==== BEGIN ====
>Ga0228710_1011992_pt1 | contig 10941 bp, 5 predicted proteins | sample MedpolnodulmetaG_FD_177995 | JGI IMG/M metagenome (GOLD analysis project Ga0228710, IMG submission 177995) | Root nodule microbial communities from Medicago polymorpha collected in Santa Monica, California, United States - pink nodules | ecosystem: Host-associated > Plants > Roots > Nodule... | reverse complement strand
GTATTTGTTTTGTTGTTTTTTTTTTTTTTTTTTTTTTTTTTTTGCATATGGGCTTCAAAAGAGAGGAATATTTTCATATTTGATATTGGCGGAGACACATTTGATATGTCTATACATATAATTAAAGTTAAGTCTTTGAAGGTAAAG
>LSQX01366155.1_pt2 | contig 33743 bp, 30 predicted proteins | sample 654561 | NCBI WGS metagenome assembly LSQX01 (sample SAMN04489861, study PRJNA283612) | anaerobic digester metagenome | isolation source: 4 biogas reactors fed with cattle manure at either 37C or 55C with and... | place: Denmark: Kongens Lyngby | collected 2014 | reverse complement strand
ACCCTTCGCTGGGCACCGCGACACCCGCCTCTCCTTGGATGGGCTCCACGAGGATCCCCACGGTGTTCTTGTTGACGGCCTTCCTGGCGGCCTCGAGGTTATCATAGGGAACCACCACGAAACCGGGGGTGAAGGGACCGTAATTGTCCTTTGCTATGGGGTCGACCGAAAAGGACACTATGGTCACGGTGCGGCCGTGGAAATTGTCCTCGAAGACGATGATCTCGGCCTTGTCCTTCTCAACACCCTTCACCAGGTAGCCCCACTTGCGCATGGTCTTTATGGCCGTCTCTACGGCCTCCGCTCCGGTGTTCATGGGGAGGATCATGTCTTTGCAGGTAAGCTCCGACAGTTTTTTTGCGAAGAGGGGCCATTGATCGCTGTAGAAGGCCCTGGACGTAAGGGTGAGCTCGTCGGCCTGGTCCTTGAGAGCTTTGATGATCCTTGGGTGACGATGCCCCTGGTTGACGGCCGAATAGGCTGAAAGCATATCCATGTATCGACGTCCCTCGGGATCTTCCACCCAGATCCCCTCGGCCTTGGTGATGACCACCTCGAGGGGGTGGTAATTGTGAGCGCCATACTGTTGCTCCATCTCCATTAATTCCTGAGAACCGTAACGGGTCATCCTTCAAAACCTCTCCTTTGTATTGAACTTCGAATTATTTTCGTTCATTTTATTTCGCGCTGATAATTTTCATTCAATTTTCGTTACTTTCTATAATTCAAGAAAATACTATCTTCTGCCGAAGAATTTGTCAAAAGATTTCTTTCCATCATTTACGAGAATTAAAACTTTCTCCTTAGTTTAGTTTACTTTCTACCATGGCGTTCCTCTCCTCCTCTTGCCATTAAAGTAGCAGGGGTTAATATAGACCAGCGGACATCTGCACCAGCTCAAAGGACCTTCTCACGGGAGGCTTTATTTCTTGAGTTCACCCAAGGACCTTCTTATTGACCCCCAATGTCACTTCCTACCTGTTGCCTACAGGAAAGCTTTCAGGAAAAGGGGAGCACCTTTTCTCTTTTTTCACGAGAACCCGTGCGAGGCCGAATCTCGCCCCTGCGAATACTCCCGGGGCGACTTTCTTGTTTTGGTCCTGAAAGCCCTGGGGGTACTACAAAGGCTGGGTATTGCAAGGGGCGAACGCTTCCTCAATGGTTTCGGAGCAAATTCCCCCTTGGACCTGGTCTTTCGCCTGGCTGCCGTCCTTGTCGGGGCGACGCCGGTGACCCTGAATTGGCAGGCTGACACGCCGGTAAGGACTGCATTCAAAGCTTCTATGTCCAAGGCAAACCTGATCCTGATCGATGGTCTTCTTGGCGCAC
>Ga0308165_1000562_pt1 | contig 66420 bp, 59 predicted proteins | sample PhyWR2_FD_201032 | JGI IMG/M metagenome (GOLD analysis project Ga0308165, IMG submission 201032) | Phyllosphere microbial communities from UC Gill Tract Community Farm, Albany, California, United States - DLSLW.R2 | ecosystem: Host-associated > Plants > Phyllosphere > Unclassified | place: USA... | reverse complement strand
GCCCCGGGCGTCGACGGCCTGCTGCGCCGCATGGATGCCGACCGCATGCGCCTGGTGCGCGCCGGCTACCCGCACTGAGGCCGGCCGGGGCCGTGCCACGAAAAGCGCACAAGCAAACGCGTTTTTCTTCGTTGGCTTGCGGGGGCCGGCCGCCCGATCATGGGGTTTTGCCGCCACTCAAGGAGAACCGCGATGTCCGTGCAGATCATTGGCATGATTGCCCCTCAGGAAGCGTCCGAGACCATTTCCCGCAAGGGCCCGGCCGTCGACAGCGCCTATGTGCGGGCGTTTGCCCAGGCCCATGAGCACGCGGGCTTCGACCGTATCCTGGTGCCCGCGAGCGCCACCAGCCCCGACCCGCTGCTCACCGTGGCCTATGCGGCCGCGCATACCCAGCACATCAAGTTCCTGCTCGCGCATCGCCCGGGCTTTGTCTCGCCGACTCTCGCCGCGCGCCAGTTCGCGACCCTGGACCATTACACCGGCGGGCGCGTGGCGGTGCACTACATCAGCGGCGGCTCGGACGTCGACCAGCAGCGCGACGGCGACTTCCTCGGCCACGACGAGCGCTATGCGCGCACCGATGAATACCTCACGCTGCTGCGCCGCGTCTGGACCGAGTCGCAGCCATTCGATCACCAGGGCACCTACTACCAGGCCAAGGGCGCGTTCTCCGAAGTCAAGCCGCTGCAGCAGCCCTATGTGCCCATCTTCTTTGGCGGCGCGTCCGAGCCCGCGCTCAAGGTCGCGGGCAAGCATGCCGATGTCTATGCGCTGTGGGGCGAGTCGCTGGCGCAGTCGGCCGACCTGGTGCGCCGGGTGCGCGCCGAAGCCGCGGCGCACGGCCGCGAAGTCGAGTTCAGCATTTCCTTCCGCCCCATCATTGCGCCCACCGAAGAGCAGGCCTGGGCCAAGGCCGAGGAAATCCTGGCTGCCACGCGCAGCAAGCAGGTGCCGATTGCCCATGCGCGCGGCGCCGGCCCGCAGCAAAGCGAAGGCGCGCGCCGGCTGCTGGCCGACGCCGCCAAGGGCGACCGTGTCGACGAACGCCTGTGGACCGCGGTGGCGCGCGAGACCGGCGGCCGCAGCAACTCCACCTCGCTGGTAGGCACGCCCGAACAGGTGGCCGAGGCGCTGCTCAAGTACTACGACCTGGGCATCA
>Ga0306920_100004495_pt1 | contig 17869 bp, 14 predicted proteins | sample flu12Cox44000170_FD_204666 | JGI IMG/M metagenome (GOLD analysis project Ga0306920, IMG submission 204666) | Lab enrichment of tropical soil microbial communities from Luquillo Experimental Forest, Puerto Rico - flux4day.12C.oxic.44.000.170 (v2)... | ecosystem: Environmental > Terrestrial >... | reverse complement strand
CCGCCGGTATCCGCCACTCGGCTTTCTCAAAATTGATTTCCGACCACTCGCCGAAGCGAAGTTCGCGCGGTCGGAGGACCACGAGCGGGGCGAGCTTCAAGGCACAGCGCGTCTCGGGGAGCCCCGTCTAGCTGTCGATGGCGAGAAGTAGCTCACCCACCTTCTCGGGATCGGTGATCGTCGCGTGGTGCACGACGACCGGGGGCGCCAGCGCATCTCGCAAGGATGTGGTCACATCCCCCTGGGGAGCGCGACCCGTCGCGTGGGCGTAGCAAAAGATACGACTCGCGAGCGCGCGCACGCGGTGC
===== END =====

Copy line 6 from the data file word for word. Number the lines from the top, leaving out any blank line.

GCCCCGGGCGTCGACGGCCTGCTGCGCCGCATGGATGCCGACCGCATGCGCCTGGTGCGCGCCGGCTACCCGCACTGAGGCCGGCCGGGGCCGTGCCACGAAAAGCGCACAAGCAAACGCGTTTTTCTTCGTTGGCTTGCGGGGGCCGGCCGCCCGATCATGGGGTTTTGCCGCCACTCAAGGAGAACCGCGATGTCCGTGCAGATCATTGGCATGATTGCCCCTCAGGAAGCGTCCGAGACCATTTCCCGCAAGGGCCCGGCCGTCGACAGCGCCTATGTGCGGGCGTTTGCCCAGGCCCATGAGCACGCGGGCTTCGACCGTATCCTGGTGCCCGCGAGCGCCACCAGCCCCGACCCGCTGCTCACCGTGGCCTATGCGGCCGCGCATACCCAGCACATCAAGTTCCTGCTCGCGCATCGCCCGGGCTTTGTCTCGCCGACTCTCGCCGCGCGCCAGTTCGCGACCCTGGACCATTACACCGGCGGGCGCGTGGCGGTGCACTACATCAGCGGCGGCTCGGACGTCGACCAGCAGCGCGACGGCGACTTCCTCGGCCACGACGAGCGCTATGCGCGCACCGATGAATACCTCACGCTGCTGCGCCGCGTCTGGACCGAGTCGCAGCCATTCGATCACCAGGGCACCTACTACCAGGCCAAGGGCGCGTTCTCCGAAGTCAAGCCGCTGCAGCAGCCCTATGTGCCCATCTTCTTTGGCGGCGCGTCCGAGCCCGCGCTCAAGGTCGCGGGCAAGCATGCCGATGTCTATGCGCTGTGGGGCGAGTCGCTGGCGCAGTCGGCCGACCTGGTGCGCCGGGTGCGCGCCGAAGCCGCGGCGCACGGCCGCGAAGTCGAGTTCAGCATTTCCTTCCGCCCCATCATTGCGCCCACCGAAGAGCAGGCCTGGGCCAAGGCCGAGGAAATCCTGGCTGCCACGCGCAGCAAGCAGGTGCCGATTGCCCATGCGCGCGGCGCCGGCCCGCAGCAAAGCGAAGGCGCGCGCCGGCTGCTGGCCGACGCCGCCAAGGGCGACCGTGTCGACGAACGCCTGTGGACCGCGGTGGCGCGCGAGACCGGCGGCCGCAGCAACTCCACCTCGCTGGTAGGCACGCCCGAACAGGTGGCCGAGGCGCTGCTCAAGTACTACGACCTGGGCATCA